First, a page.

The Secret Origins of Halloween Monsters

Where did vampires, zombies, witches and werewolves come from?


We’re all familiar with the classic creatures that haunt our doorsteps in search of candy every Halloween, but where did they come from (besides that big costume pop-up store on the outskirts of town, that is)? Let’s find out.


Vampires have haunted humanity’s dreams for at least 5,000 years, with stories of fiendish, life-sucking monsters appearing as early as Ancient Egypt. Surprised? You’re not the only one. You could be forgiven for thinking that the first vampire in cape-wearing lore was Vlad the Impaler, the bloodthirsty Wallachian Voivode on whom Bram Stoker loosely based his character, Count Dracula. But the charming, pale-faced chap with the two elegantly pointed incisors is a mostly Western interpretation. Tales of vampires have surfaced in multiple cultures throughout human history, and many are distinctly inhuman—the Adze, for example, a vampire believed to haunt Togo in Africa, switches forms between a firefly and a sharp-taloned hunchback. The Penanggal of Malaysia, meanwhile, manifests as a floating head, with its intestines and other organs dangling underneath. You can thank the complicated relationship between Victorian England and sexuality for the West’s more overtly sensual vampires.


Like vampires, werewolves have a long and murky history, showing up in virtually every culture at one time or another. Fear of these beasts was prevalent enough that many people—possibly thousands—were tried and executed for the crime of being a werewolf during the Middle Ages, in a manner similar to the more well-known witch trials. Interestingly, several of these victims are now believed to have been serial killers. Werewolf myths date back at least as far as Ancient Rome, however. The word lycanthrope—the fancy term for a werewolf—actually comes from Ovid’s Metamorphoses, written in 1 AD. In one of the tales in this epic poem, a king offends the gods by serving them human meat at dinner and is punished by being transformed into a werewolf. The king’s name? King Lycaon.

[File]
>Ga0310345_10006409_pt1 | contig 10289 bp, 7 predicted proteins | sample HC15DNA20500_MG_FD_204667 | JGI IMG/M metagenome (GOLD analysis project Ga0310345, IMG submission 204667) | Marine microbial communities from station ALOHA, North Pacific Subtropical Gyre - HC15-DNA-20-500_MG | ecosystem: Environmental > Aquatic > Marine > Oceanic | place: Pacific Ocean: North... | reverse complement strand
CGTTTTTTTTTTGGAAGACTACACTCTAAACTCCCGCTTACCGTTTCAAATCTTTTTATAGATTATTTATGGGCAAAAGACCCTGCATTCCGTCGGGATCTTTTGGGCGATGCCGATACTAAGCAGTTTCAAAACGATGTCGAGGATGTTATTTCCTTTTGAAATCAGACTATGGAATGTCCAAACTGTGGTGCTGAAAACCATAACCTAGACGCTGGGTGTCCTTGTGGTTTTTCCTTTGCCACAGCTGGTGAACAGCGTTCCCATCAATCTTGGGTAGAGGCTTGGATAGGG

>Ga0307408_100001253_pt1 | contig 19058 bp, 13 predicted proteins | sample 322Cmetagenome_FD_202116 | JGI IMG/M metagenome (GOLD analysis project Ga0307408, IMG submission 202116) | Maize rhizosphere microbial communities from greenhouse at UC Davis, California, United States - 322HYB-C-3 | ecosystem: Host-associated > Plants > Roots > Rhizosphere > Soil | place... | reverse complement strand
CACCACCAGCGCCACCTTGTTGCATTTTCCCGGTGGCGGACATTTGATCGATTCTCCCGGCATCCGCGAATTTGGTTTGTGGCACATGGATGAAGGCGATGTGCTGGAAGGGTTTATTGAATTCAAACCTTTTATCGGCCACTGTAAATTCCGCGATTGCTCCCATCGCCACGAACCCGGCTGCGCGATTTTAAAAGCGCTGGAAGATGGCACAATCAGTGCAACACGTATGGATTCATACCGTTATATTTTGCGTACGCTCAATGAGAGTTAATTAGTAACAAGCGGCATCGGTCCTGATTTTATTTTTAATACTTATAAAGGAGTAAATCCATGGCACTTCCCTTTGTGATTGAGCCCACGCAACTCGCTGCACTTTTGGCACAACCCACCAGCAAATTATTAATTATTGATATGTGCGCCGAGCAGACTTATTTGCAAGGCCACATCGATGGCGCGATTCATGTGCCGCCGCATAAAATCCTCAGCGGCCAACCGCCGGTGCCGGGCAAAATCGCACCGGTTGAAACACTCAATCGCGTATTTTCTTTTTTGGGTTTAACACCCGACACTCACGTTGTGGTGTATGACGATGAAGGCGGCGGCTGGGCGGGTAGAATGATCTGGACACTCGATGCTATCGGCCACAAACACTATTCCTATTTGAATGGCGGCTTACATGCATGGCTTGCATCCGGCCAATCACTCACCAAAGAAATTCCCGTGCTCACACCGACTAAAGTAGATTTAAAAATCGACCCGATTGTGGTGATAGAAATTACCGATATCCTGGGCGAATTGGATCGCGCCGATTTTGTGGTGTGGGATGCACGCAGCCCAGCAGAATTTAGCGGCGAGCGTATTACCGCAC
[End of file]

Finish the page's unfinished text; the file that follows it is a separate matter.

Although more familiar to us in their current, brain-devouring form thanks to George Romero’s Night of the Living Dead (and the movie that influenced it, Victor Halperin’s White Zombie), the original zombies were far more tragic creatures. The myth developed in Haiti in the late 1600s, a time when African slaves were brought in by the country’s French rulers and subjected to brutality so extreme that many were driven to suicide. The belief soon arose that those who took their own lives would be forced to shamble forever through the sugar plantations as “zombies”—mindless, shuffling, beings of endless anguish. The horror, then, came not so much of a fear of being eaten as a fear of never being able to leave their Earthly prison.


In the West, witches mostly come in two flavors: Wart-nosed hags on broomsticks, or nymph-like young women dancing naked in the moonlight. Both of these depictions can largely be attributed to Renaissance painter Albrecht Dürer, specifically his works, “The Four Witches” and “Witch Riding Backwards On A Goat.” Witches have been a part of popular culture for far longer than that, however. As with today’s witches, many were viewed as antagonists: Homer’s Odyssey, composed around 8 BC, features the witch Circe, a beautiful woman who transforms men into animals. The Hebrew Bible shows the Ancient Middle East’s dislike of witches in multiple passages, most notably, Exodus 12:18’s, “Thou shalt not suffer a witch to live” (“witch” being a rough translation of the word kashaph, or “sorceress”). At other times, though, they were popular and admired creatures—in particular, witches occupied a celebrated position in Ancient Egypt as expert practitioners of various forms of magic. Whether or not they knew a way to stop neighborhood brats from smashing up your pumpkins has sadly been lost to history.